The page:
Automakers around the globe are taking substantial strides and already thinking ahead through investing in connectivity, electric cars and self-driven cars. However, there’s still a long way to go for the industry to achieve a globally distributed R&D footprint. The world’s largest automotive market in China has been a central attraction for global automakers for sales, but there exists a plethora of R&D potential in this region which remains unexplored. With strong growth in engineering talent located in Shanghai, Beijing and Guangdong, China is poised to become an auto R&D hub. True, that the traditional engineering hubs like Michigan, Japan and Western Europe have strong R&D infrastructure. However, it’s no small wonder that challenges such as skilled talent hiring and new regulations for pollution norms remain a top focus for R&D decision makers as they realise that a localised R&D system cannot sustain in a long run.
It begs the question: How to cope with the new R&D challenges? Firstly, the saturating engineering talent in western countries is leading to high R&D cost of innovations like Electric Vehicles. Secondly, to offset these costs levied by EU pollution standards, European automakers have made some efforts by increasing their presence in Eastern EU countries like Poland and Romania. But the limited engineering capability of these regions has failed to deliver globally.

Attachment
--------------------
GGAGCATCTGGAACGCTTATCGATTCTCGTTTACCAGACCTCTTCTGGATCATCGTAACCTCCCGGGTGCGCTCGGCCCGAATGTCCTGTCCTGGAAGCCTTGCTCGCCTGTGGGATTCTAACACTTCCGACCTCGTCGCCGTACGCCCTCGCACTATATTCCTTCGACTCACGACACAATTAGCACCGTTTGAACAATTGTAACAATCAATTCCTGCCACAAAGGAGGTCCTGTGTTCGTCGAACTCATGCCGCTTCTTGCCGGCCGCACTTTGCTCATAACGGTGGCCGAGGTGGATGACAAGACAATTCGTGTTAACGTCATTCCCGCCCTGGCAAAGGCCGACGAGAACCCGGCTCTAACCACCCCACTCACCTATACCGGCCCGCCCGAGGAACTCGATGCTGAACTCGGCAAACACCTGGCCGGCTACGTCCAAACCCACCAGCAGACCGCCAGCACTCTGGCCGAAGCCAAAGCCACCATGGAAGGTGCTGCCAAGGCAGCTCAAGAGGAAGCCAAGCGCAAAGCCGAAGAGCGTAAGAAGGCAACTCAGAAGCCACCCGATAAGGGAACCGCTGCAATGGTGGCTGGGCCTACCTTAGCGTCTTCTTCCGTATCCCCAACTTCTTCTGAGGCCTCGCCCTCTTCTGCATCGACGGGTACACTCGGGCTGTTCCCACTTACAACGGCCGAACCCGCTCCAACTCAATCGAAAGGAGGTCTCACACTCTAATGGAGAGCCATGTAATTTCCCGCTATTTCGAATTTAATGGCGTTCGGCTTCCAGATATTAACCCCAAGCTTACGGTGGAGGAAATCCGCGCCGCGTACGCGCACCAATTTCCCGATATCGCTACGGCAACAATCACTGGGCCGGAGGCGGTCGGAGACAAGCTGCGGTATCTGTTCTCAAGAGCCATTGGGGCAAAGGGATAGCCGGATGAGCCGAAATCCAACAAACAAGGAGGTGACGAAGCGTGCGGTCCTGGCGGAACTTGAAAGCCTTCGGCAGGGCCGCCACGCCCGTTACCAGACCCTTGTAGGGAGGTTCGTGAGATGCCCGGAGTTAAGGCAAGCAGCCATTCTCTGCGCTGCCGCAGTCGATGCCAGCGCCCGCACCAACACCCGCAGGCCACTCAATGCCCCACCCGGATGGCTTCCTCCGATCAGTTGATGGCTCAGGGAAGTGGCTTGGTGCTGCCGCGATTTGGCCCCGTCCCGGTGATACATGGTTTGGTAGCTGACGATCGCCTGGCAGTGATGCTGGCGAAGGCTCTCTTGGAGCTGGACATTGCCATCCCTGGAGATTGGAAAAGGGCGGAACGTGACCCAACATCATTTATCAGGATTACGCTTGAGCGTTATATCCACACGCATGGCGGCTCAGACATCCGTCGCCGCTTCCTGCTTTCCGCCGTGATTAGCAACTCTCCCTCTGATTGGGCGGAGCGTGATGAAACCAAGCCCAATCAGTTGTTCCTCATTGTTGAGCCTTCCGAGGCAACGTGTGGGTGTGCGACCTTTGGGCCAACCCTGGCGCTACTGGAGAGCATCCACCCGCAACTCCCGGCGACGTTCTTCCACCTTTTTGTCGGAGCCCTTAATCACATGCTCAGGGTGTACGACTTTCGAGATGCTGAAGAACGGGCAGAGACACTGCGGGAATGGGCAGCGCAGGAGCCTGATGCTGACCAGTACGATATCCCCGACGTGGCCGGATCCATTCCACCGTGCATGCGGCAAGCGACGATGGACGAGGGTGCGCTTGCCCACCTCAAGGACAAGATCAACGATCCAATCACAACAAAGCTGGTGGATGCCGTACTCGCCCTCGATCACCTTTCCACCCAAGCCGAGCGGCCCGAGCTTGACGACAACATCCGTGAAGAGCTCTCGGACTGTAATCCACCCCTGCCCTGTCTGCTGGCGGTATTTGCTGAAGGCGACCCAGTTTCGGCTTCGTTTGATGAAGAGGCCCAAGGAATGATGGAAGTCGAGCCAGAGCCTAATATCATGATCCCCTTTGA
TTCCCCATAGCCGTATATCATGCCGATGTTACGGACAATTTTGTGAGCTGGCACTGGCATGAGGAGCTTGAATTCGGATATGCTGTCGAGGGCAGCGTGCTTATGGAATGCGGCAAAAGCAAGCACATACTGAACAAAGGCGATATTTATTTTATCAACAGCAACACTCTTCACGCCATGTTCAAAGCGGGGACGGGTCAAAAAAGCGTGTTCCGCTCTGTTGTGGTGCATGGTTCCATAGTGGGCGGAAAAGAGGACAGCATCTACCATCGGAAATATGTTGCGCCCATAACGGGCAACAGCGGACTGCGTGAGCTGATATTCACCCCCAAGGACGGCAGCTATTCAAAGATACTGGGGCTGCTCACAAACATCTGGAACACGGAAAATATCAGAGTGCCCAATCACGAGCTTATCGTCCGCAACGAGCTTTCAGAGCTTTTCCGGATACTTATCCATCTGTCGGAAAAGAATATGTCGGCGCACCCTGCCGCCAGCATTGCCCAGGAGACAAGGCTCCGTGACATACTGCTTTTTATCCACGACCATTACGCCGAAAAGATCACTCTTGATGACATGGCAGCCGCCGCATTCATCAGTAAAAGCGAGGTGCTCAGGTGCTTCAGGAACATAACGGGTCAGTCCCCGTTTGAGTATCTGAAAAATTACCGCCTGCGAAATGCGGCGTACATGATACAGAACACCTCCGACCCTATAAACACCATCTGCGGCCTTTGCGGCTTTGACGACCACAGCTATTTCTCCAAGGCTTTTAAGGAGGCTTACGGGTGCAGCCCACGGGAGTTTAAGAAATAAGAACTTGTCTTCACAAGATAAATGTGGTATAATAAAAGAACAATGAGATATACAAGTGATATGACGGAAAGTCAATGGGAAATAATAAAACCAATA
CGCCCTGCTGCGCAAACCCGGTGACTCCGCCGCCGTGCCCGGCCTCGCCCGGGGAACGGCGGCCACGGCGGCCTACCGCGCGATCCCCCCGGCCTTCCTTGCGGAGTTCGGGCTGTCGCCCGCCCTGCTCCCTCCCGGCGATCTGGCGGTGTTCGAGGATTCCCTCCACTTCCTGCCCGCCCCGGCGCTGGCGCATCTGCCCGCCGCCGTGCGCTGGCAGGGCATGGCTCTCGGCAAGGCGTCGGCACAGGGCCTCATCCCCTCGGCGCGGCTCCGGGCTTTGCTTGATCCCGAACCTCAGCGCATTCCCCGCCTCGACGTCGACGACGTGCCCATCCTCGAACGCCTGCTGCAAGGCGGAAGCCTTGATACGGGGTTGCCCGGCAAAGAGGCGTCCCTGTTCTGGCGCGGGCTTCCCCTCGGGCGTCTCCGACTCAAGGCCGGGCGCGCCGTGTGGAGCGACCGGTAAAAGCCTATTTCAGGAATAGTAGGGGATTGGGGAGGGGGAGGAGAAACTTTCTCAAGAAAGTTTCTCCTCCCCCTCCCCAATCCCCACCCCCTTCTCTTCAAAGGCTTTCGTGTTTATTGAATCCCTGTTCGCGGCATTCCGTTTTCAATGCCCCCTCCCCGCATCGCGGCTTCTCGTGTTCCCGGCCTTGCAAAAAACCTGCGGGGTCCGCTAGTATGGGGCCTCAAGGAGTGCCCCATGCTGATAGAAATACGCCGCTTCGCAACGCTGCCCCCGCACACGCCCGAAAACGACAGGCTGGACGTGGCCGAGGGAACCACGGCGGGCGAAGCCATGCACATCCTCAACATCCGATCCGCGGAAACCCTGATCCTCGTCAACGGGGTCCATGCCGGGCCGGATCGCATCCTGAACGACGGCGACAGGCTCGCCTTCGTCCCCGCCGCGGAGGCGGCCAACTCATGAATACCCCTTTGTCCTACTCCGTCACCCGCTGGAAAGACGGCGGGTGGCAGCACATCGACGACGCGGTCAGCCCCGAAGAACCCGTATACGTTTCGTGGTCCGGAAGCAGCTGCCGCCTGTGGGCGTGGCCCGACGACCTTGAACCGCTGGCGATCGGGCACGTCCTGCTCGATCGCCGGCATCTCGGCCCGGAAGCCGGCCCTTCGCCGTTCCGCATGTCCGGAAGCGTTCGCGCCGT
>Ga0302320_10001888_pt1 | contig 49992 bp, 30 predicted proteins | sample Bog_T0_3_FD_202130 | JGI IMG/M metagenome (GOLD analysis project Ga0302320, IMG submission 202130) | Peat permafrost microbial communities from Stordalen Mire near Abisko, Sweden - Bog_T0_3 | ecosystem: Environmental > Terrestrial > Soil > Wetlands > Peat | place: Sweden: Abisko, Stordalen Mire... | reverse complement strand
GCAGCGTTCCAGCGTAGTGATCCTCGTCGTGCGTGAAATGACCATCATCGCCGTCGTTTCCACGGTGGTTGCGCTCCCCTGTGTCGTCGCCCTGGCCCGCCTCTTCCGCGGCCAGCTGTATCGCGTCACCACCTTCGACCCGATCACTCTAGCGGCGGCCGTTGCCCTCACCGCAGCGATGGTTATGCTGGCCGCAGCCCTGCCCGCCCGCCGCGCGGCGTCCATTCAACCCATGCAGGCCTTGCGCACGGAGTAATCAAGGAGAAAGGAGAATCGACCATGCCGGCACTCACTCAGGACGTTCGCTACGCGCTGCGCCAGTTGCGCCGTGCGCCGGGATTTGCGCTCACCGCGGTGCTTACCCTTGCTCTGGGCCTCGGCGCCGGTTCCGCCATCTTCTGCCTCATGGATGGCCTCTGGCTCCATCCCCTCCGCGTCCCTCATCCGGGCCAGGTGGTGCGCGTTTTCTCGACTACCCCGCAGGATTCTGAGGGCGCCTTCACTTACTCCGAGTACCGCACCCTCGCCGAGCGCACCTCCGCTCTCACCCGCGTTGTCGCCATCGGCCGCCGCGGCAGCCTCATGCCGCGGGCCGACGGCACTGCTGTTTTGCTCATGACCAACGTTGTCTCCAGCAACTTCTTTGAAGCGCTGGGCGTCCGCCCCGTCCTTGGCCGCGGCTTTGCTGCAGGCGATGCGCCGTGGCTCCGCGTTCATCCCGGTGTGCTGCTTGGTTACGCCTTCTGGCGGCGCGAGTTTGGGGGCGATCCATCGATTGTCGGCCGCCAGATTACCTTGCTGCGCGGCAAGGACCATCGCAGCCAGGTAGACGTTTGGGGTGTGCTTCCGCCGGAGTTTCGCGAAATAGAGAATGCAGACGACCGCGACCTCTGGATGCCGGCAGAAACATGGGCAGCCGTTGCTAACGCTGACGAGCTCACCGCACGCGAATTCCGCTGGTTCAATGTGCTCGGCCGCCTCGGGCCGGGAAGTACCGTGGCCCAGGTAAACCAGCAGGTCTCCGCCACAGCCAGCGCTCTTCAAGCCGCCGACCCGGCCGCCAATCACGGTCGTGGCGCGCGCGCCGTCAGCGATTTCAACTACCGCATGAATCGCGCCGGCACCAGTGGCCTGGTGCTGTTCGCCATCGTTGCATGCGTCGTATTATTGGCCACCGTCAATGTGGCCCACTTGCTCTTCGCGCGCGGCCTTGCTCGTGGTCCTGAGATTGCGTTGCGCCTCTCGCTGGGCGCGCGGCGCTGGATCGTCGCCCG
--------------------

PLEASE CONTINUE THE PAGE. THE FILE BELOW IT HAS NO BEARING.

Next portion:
To answer this innovation logjam, automakers are expanding their R&D presence to scalable locations like India and China. The engineering capability of China is not as strong as traditional hotspots like Michigan yet. However, through our Global R&D spenders analysis at Zinnov along with data extracted from the Global Engineering Insights Platform (GEIP), we take a closer look at the maturing automotive R&D ecosystem in China, with increasing investments in cities like Shanghai and Beijing. Asia has observed a tremendous automotive R&D growth of 75% since 2008, putting it ahead of North America, Europe and Japan. The major share of this R&D spend goes to China, reaching $12 billion in 2015.